TLC Puts The Learning Back In Its Lineup

TLC is returning to its roots, placing a renewed emphasis on the “learning” proposition that once defined the network.

The Discovery Communications property is heading into the 2006 upfront buying season with a new tag line (“Live and Learn”), a younger target demo and a brace of fresh programming that, while diverse in scope and subject matter, is tied together by a single guiding principle, said David Abraham, executive vp and general manager, TLC. “It’s been some time since the network talked overtly about learning,” said Abraham, who added that the return to programming focused on knowledge and personal growth is a step toward “joining the dots of a great brand that became for a time a bit one-dimensional.”

While the numerous new series TLC will roll out between now and first quarter 2007 hew to the network’s favored unscripted template, that’s where the similarities between this year’s TLC and the channel that went to the well too many times with Trading Spaces begin and end.

“Our target is those people who are in their 30s, when life experience goes from a steady trickle to a firehose,” said Abraham. “It’s a period when people in this age bracket go from a structured learning environment to a time when, on their own, they acquire knowledge about themselves, their children, their health, their spirituality. Our shows were carefully chosen to reflect that idea.”

Among the shows that TLC will introduce at its upfront presentation in New York April 6 are: Family Trip, a series that sends families out on the road to relive vacations they took a generation ago (premiering in fourth quarter or early ’07); The Messengers, a one-hour series about “spirituality, charity and hope” set to debut in mid- to late summer; Take Home Chef, a cooking show hosted by Australian chef Curtis Stone, who helps strangers plan elaborate surprise meals for their friends and families; and The Monastery, an unscripted entry that places two groups of people in a pair of secluded monasteries for 40 days. (The latter two shows are expected to debut some time before the end of the year.)

In order to generate interest in its new programming philosophy, TLC will launch a marketing initiative beginning March 27. The network will begin running a series of tongue-in-cheek spots that introduce viewers to the sort of “life lessons” that are first learned––often under duress––by people in TLC’s new target demo. The 30-second spots, which will run on all Discovery networks as well as the broadcast nets, include a humorous take on the dangers of DIY, a warning about the hazards of malicious gossip and a more sober condemnation of gluttony. The latter spot, which depicts an overweight man and his equally chubby son munching on sugary doughnuts, teases TLC’s new series Honey, We’re Killing The Kids! (premiering April 10 at 9 p.m.). Other spots are tied in with Shalom at Home, which also starts April 10 at 10 p.m.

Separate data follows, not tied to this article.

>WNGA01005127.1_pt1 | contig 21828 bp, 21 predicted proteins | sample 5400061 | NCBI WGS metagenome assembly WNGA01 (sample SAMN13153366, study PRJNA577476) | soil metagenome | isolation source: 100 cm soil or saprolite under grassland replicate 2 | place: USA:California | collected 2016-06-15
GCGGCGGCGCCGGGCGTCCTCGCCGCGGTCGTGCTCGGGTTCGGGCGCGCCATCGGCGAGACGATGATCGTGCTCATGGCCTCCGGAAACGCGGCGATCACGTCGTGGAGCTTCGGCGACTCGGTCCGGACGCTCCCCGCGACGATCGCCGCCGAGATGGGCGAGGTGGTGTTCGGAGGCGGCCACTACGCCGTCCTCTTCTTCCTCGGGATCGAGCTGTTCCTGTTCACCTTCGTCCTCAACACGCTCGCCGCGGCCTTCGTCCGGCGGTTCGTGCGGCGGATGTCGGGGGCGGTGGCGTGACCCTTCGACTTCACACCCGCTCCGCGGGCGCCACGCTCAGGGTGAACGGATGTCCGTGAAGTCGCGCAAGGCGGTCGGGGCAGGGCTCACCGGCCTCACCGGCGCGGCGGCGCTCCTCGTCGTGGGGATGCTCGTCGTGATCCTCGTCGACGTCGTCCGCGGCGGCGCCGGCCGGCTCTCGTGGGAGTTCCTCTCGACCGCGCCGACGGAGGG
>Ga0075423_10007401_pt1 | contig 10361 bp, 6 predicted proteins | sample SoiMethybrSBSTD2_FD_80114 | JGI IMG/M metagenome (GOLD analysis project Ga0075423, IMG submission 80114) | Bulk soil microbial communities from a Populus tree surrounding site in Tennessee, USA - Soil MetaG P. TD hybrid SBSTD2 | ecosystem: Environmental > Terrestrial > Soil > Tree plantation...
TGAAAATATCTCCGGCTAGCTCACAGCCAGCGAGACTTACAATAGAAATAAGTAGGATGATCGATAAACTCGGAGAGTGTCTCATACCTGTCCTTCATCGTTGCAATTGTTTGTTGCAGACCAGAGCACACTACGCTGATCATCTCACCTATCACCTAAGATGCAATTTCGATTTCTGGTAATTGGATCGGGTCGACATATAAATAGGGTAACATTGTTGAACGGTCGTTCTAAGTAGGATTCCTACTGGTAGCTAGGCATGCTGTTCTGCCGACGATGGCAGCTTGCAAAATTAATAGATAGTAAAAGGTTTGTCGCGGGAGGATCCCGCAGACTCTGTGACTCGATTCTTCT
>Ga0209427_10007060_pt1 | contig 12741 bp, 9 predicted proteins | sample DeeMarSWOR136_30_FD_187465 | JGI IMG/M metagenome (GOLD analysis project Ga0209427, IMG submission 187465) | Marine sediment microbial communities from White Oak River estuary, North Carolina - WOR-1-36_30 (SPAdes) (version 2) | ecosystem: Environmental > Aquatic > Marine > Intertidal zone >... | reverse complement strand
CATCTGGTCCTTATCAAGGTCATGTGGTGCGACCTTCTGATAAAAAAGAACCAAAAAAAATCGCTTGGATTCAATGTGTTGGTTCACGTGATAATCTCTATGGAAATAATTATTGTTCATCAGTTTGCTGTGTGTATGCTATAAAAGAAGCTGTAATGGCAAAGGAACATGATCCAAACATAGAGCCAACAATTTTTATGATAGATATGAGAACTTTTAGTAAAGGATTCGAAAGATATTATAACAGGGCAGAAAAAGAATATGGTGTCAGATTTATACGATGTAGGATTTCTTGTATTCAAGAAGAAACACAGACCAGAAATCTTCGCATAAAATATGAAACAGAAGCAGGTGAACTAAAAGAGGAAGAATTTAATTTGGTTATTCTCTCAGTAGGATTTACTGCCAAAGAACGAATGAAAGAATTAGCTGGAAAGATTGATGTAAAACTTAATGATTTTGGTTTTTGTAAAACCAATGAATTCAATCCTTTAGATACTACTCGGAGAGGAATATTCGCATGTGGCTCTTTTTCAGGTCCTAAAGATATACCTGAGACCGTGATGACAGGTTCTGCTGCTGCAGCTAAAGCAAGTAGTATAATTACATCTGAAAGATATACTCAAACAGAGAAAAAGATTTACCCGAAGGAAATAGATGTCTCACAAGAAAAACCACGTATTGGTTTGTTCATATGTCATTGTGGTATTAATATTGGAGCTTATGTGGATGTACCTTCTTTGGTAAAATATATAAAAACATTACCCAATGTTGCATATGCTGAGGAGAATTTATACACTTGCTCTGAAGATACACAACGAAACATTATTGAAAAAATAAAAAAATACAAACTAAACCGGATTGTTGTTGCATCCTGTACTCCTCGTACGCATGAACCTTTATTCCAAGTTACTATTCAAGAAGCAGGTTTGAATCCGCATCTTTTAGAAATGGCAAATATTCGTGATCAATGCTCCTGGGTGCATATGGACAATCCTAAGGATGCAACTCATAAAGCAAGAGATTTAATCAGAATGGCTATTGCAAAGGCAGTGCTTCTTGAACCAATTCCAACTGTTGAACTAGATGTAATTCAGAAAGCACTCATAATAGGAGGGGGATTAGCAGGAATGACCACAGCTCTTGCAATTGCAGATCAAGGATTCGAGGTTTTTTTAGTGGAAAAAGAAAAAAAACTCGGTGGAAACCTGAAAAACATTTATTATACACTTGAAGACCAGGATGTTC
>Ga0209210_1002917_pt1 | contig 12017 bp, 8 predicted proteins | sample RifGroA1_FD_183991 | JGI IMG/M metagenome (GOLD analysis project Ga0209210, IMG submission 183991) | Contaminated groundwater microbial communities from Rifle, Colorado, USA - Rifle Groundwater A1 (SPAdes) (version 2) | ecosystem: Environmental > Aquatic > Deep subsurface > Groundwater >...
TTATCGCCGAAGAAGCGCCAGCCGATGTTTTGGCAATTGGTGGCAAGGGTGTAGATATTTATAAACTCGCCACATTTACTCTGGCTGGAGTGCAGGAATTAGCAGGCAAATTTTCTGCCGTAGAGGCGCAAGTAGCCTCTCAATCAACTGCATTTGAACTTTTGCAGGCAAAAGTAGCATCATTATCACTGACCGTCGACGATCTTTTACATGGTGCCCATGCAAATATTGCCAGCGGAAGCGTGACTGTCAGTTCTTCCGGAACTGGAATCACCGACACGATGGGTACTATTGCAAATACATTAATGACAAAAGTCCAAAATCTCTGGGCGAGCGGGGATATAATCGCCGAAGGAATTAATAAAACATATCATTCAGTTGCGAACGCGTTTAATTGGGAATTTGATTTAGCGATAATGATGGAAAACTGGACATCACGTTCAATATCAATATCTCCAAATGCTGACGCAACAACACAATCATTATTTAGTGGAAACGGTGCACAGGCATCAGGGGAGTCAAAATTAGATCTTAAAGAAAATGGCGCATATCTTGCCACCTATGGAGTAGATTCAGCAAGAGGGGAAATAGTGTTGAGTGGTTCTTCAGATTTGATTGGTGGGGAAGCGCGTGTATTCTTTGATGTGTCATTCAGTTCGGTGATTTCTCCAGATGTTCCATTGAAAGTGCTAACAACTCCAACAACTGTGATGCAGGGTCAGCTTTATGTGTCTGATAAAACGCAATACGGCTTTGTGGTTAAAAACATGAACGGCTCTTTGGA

TLC is so sold on the notion of its “Life Lessons” campaign that it plans to commission a series of collectible figurines that subscribers can buy online at its newly-launched site, TLC Lifelessons.com or at DiscoveryStore.com. The statuettes, which are like plasticized Precious Moments figurines, minus the saccharine, will be priced at around $15 and will be available later this summer.

Joe Abruzzese, president of advertising sales, Discovery Networks US, said there are two key advantages to TLC’s revitalized brand strategy. “Nobody’s really in this space, and that really resonates with buyers,” Abruzzese said. “But the big piece is, this clears up any idea that there is duplication or redundancy between TLC and Discovery.”

As Abruzzese hits the road to sell TLC, he’ll catch a bit of a tailwind from the net’s resurgent ratings in the past several weeks. While TLC’s total viewership was down 25 percent in total day in 2005, and off 23 percent in prime, the arterial bleeding seems to have stopped—the net was off just 1 percent in prime time, drawing 719,000 total viewers in February ’05 over February ’04, and its delivery of 405,000 viewers 18-49 was flat.

Some of the rebound can be chalked up to TLC’s undersized new stars. Since its debut three weeks ago, the new unscripted series Little People, Big World has drawn 16 million cumulative viewers. The March 4 debut garnered an average audience of nearly 1.4 million total viewers. By week three, the number was up to nearly 3 million viewers.

Media agency executives that have seen Abruzzese and Abraham’s “Life Lessons” pitch said that if nothing else, it’s a big improvement over last year’s fare. Laura Caraccioli-Davis, senior vp/director of Starcom Entertainment, said the value of TLC’s new thrust lies in the novelty of its upcoming shows.

“They needed to shed their old skin, and while I can’t say for sure that this is necessarily the right direction, all the shows do have a unique point of view,” she said. “At least they’re not derivative.”

That said, TLC can still expect to take a few lumps in this year’s upfront, after having dodged a bullet last year. (Abruzzese acknowledges that TLC “got a bye last year,” although he remains chipper about the net’s prospects this time around.) “They have to bring something to the table, and they understand that,” said Caraccioli-Davis.